So, you think your employees might be disengaged?
Now what? Is there a possibility that things could turn around for your company?
Disengaged employees can be defined as an employee that is checked out and disinterested in company success. Instead of pouring energy and passion into the company, they give nothing other than their time.
If you’ve noticed a drop in employee morale lately, there are some things you can do to better engage your employees — before the disengagement becomes a company-wide culture issue.
Here are six ways to engage and motivate even your most detached employees:
Schedule company-wide events
Frequent events, happy hours and get-togethers can be a great way to boost employee morale. It is often these informal discussions that occur amongst team members that establish trust and rapport.
When bonds between employees are strong, teams are more collaborative and cohesive. And when colleagues trust one another, they are more motivated to solve problems together.
Besides, life is more enjoyable when you’re working alongside people you enjoy being around.
Set clear expectations
To engage employees, managers must set clear, collaborative, and aligned expectations. It’s possible that your organization’s detached workers are receiving mixed messages from the leadership team.
According to Gallup’s 2018 State of the Workplace report, employees who strongly agree that their job description aligns well with the work they are asked to do are 2.5 times more likely than other employees to be engaged.
To motivate detached employees, let them know what success looks like and ensure that their tasks fit their job description.
Improve internal communication
One way to make sure that your expectations are clear is to improve your internal communication strategy across the board. If you’re not sure whether or not your strategy needs a facelift, check out this article: Five Symptoms of Poor Internal Communications.
There are many things that you can do to improve your internal communications. For example, you can send email newsletters that share organizational successes, goals, and upcoming events. You can send push notifications, use mobile and web applications, communicate with videos, and more.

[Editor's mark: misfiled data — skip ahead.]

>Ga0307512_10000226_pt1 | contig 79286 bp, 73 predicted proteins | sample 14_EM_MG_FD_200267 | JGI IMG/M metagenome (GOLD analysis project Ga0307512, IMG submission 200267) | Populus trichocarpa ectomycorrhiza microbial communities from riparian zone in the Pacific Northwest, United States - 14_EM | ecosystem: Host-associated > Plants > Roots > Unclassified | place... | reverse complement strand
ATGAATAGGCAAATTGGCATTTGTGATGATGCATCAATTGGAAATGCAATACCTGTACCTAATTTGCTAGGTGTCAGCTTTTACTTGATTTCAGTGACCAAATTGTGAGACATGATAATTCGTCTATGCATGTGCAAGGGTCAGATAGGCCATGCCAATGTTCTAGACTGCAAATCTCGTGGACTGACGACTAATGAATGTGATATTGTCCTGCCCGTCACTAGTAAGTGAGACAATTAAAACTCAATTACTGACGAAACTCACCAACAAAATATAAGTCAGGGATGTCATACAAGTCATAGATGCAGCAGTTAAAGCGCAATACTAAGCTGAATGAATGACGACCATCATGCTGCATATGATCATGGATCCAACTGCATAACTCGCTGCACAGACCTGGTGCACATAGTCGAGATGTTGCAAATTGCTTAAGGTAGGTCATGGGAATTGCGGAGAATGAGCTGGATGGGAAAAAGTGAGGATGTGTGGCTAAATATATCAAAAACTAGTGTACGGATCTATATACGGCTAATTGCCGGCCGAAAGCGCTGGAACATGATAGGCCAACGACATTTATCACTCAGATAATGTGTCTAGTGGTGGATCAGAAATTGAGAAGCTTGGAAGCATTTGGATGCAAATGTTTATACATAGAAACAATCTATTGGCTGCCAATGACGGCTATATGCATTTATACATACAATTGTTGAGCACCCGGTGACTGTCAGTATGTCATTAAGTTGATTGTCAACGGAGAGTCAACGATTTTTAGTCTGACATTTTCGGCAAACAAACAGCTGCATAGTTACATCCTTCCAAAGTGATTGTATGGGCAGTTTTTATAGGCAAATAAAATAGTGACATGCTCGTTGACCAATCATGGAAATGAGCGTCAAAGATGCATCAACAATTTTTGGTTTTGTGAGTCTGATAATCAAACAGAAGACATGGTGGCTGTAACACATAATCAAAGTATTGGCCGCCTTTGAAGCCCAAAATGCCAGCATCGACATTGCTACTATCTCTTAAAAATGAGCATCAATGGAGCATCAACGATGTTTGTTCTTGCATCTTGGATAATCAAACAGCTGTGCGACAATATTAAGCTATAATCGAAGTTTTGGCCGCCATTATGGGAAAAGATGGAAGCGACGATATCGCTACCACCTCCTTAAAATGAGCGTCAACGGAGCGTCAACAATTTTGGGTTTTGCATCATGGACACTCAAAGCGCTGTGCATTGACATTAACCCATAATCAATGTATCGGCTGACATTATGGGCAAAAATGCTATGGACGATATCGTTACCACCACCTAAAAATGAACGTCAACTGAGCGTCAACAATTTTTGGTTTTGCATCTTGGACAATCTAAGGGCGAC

Whichever strategy you choose, it is important that your strategy is dynamic, engaging, and built with your specific employee audience in mind. As different organizations are made up of different employee populations, there is no “right answer” across the board.
Optimize your strategy by using multiple communication channels and personalizing your messaging. When all team members are on the same page, it’s hard for an employee to feel detached.
Ask for and give feedback
Ineffective and infrequent feedback is the main factor that leads employees to feel detached from an organization. It is likely that your detached employees could benefit from some direction or recognition.
In addition to giving better and more frequent feedback, it is important to ask for it as well. When a leader asks their employees for feedback, it shows humility. Perhaps, some workers feel detached from the organization because they haven’t had the opportunity to air their grievances.
Let your employees know that they don’t need to bite their tongue and that constructive feedback is welcome.
Build mutual trust in the workplace
Unfair evaluation practices and misplaced accountability are common behaviors that lead to disengagement in the workforce. What do both of these things have in common? They lead to a lack of trust in the workplace.
It’s important for an organization to establish trust — from team member to team member, from department to department, and from manager to employee. When an environment of mutual trust is embedded in a company’s culture, a workforce is more productive.
It’s hard for an employee to stay detached on the job when they are respected for the effort they put into the organization. Also, they are likely to be more productive when they are given the trust to move forward independently on projects.
The modern-day employee is asking organizations to offer more flexibility than they’ve given previously — especially millennial workers. According to a study by Bentley University, 77 percent of millennials say that flexible work hours would make the workplace more productive for people their age
This increased flexibility can be offered in many ways — more paid time off, flexible work schedules, and remote work options. Take a look at your organization’s benefits packages and ask yourself if there’s any way you can loosen the reins on your employees a bit. This tactic can make even the most detached employees feel more energized at work.
When employees are offered more flexibility by their employer, this demonstrates mutual trust. Flexibility, such as remote work, has also been proven to increase worker productivity, engagement, and lower stress.